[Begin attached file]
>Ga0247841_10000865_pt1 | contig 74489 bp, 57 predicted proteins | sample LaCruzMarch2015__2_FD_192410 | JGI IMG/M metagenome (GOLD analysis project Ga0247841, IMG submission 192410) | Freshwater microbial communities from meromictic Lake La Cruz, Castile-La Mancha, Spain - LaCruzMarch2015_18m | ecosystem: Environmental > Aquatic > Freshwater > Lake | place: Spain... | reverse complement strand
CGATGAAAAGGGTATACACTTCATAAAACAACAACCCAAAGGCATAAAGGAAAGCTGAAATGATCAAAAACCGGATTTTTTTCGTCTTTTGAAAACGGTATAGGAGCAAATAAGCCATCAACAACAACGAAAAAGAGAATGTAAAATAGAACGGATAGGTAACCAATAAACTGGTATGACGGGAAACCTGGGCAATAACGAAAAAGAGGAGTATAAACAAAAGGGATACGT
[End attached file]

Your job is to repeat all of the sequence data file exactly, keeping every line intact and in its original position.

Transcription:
>Ga0247841_10000865_pt1 | contig 74489 bp, 57 predicted proteins | sample LaCruzMarch2015__2_FD_192410 | JGI IMG/M metagenome (GOLD analysis project Ga0247841, IMG submission 192410) | Freshwater microbial communities from meromictic Lake La Cruz, Castile-La Mancha, Spain - LaCruzMarch2015_18m | ecosystem: Environmental > Aquatic > Freshwater > Lake | place: Spain... | reverse complement strand
CGATGAAAAGGGTATACACTTCATAAAACAACAACCCAAAGGCATAAAGGAAAGCTGAAATGATCAAAAACCGGATTTTTTTCGTCTTTTGAAAACGGTATAGGAGCAAATAAGCCATCAACAACAACGAAAAAGAGAATGTAAAATAGAACGGATAGGTAACCAATAAACTGGTATGACGGGAAACCTGGGCAATAACGAAAAAGAGGAGTATAAACAAAAGGGATACGT